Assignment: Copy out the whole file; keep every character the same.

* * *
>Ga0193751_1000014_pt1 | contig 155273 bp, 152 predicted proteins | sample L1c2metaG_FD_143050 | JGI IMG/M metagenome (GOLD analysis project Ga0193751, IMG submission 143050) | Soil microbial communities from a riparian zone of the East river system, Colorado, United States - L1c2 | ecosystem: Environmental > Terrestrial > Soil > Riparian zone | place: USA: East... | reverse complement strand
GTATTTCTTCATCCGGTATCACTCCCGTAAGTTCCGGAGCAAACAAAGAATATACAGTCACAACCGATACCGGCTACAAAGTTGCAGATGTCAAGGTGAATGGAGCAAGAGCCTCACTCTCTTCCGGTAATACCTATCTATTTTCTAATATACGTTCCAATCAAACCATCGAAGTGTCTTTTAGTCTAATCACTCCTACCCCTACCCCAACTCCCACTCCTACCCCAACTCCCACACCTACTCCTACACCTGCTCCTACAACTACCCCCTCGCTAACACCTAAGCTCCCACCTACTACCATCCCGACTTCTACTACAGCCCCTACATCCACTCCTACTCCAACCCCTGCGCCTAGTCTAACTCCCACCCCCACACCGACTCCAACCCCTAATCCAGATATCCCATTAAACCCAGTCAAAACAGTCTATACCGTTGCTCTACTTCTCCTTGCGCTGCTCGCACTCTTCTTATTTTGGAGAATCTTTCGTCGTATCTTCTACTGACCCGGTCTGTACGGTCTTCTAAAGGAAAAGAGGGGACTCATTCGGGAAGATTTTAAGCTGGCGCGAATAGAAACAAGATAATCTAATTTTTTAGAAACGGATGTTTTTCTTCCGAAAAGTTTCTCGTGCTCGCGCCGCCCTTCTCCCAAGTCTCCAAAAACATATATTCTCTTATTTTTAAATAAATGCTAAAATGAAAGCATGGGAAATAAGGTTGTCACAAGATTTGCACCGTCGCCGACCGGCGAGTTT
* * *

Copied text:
>Ga0193751_1000014_pt1 | contig 155273 bp, 152 predicted proteins | sample L1c2metaG_FD_143050 | JGI IMG/M metagenome (GOLD analysis project Ga0193751, IMG submission 143050) | Soil microbial communities from a riparian zone of the East river system, Colorado, United States - L1c2 | ecosystem: Environmental > Terrestrial > Soil > Riparian zone | place: USA: East... | reverse complement strand
GTATTTCTTCATCCGGTATCACTCCCGTAAGTTCCGGAGCAAACAAAGAATATACAGTCACAACCGATACCGGCTACAAAGTTGCAGATGTCAAGGTGAATGGAGCAAGAGCCTCACTCTCTTCCGGTAATACCTATCTATTTTCTAATATACGTTCCAATCAAACCATCGAAGTGTCTTTTAGTCTAATCACTCCTACCCCTACCCCAACTCCCACTCCTACCCCAACTCCCACACCTACTCCTACACCTGCTCCTACAACTACCCCCTCGCTAACACCTAAGCTCCCACCTACTACCATCCCGACTTCTACTACAGCCCCTACATCCACTCCTACTCCAACCCCTGCGCCTAGTCTAACTCCCACCCCCACACCGACTCCAACCCCTAATCCAGATATCCCATTAAACCCAGTCAAAACAGTCTATACCGTTGCTCTACTTCTCCTTGCGCTGCTCGCACTCTTCTTATTTTGGAGAATCTTTCGTCGTATCTTCTACTGACCCGGTCTGTACGGTCTTCTAAAGGAAAAGAGGGGACTCATTCGGGAAGATTTTAAGCTGGCGCGAATAGAAACAAGATAATCTAATTTTTTAGAAACGGATGTTTTTCTTCCGAAAAGTTTCTCGTGCTCGCGCCGCCCTTCTCCCAAGTCTCCAAAAACATATATTCTCTTATTTTTAAATAAATGCTAAAATGAAAGCATGGGAAATAAGGTTGTCACAAGATTTGCACCGTCGCCGACCGGCGAGTTT